172:04:30 Worden: Okay, Falcon; Endeavour. I'm getting some large updates on you there, Dave, on the first mark.
172:04:38 Scott: Okay. [Pause.]
But both guidance systems are good. And they're operating on PGNS."
172:04:49 Worden: That's right. Yeah, that's right. VHF's going okay. First optics is - is off. I bypassed to them. I'll take the third. [Pause.]
172:05:09 Mitchell: Falcon, Houston.
172:05:14 Scott: Houston, Falcon. Go.
172:05:16 Mitchell: Do we need to tweak up your PIPAs a little bit more, Dave, before TPI?
172:05:24 Scott: Okay, fine. Pencil's out; go ahead.
172:05:27 Mitchell: Address 1452, 05210; address 1456, 03170. And those are both Verb 21, Noun 01. [Pause.]
172:05:50 Irwin: Okay, we copy. A Verb 21, Noun 01; 1452 should be 05210, and 1456 should be 03170.
172:06:02 Mitchell: Good readback.
Comm break.
Another update to the drift coefficients of the PIPA needs to be entered into the computer.
This is Apollo Control. Biomedical monitoring was on Dave Scott during lift-off. His heart rate at lift-off was 74."
172:07:34 Worden: Okay, Dave. The first update was the only large one. The rest of them are all falling in.
172:07:38 Scott: Okay, very good.
Comm break.
172:09:09 Scott: Okay, Houston; Falcon. We're seeing a fairly large difference in Z between the onboard solutions and the ground solutions. But, I guess that can be expected at the recycle.
172:09:18 Mitchell: I'm checking it for you now, Dave. Your PGNS and AGS seem to agree pretty well.
172:09:26 Scott: Rog. And I think we can expect a fairly large Z at the recycle.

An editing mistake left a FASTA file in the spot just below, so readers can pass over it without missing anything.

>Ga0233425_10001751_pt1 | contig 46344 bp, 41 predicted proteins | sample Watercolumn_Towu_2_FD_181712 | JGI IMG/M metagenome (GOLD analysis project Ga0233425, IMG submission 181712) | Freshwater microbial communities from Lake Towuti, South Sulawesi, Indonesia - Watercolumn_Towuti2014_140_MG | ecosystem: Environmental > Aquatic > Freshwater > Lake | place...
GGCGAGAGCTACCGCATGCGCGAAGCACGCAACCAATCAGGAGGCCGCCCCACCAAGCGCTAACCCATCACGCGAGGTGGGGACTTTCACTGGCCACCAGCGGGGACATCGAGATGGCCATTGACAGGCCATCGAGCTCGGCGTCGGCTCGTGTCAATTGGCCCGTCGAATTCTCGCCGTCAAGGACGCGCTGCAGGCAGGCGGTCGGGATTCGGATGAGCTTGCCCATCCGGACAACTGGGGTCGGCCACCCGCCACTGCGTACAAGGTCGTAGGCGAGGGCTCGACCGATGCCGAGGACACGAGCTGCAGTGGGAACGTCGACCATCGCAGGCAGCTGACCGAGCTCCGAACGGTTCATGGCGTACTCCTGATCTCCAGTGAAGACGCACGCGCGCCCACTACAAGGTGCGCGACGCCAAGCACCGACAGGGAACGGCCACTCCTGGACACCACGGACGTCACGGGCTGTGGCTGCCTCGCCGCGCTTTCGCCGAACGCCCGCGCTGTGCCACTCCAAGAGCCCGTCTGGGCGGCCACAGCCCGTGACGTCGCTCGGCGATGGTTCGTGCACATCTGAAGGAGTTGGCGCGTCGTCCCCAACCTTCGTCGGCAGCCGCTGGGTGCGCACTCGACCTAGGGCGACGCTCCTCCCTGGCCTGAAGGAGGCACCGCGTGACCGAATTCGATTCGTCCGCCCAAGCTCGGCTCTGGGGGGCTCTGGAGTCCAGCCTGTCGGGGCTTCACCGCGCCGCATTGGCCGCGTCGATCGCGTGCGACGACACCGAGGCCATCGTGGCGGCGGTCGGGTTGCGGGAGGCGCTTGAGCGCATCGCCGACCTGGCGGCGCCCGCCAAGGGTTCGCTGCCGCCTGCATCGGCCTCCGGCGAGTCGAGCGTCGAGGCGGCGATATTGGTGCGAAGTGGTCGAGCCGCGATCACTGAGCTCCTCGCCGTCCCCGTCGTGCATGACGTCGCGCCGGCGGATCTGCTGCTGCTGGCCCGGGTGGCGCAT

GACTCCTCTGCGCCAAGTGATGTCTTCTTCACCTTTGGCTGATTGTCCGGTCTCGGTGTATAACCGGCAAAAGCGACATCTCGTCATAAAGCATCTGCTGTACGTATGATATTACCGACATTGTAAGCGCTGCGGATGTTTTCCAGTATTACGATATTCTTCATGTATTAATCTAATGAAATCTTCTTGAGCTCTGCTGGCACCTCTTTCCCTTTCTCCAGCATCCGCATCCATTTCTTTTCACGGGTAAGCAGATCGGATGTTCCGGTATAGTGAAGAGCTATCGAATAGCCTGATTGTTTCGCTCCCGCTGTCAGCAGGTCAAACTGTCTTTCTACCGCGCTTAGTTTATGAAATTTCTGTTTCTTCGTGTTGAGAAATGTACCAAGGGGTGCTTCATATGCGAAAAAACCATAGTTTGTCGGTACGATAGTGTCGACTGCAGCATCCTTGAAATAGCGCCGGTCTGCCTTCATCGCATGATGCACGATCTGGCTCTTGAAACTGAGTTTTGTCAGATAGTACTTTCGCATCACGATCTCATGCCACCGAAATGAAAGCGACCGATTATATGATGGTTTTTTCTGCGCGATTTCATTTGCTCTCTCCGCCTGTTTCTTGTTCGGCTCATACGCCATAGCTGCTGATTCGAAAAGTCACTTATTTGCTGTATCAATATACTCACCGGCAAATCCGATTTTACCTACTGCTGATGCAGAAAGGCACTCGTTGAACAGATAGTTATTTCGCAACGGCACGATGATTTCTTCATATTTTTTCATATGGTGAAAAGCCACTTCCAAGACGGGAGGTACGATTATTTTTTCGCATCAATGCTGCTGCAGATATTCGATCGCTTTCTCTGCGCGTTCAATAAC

172:09:28 Mitchell: I'll give back some words on the MSFN TPI in a minute.
172:09:35 Scott: Rog. [Long pause.]
172:10:08 Mitchell: Falcon, Houston. We're going to watch it for a few more minutes and see how they converge the other solution.
172:10:16 Scott: Roger. [Long pause.]
172:10:57 Worden: Okay, Dave. I've got a recycle solution for you. Rog. Minus 69.4, minus 6.2, plus 12.0.
Ground tracking stations are monitoring the progress of the CSM and LM.
172:11:14 Mitchell: Endeavour, Houston. I need Omni Alpha.
172:11:22 Worden: Omni Alpha. [Long pause.]
172:12:15 Mitchell: And, Falcon; Houston.
172:12:21 Scott: Houston, Falcon. Go.
172:12:22 Mitchell: Roger, FIDO thinks he had a good solution, but not a great solution before. He's now saying the Z component will be - should converge to about a minus 19. And if it does, your approach angle with be more nominal - rather than along the horizontal.
172:12:42 Scott: Okay, that sounds like we're all converging to the same spot. Thank you.
172:12:46 Mitchell: We agree, Dave.
Comm break.
172:14:14 Irwin: Okay, Houston; Falcon. Our polar plot is showing us pretty nominal. I guess we'll probably stay with the nominal procedures on the TPI.
The rendezvous maneuvers have little margin for error, where only a few feet per second miscalculation in one maneuver can result in large corrective maneuvers later, a good reason for preserving the life of the RCS thrusters. Given the subtle differences in all the sources working together on the task (the two computers and guidance systems on the LM, the CSM's computer and VHF ranging, ground controllers using radar and telemetry data from the spacecraft, and backup manual charts on all three locations), each will come up with a slightly different solution. As a result, the calculations are repeated several times, and results compared. Ideally, all solutions will converge to the same result as the rendezvous progresses. In reality, a slightly misaligned platform or a component that is performing imperfectly (but still within acceptable margins) will create a complex set of solutions that might never agree. In cases like this the ground controllers, who have a wealth of computing power and performance history on the components, will make a recommendation as to which solution is preferred.
172:14:23 Mitchell: Roger, Falcon. We have you a minute to LOS. Your solutions look good in both computers. We'll see you on the other side. And be advised, we did monitor your lift-off, and we can confirm you lifted off.
172:14:40 Scott: Well, very good. That's nice to know, thank you much. [Pause.] Save the tapes for us, will you.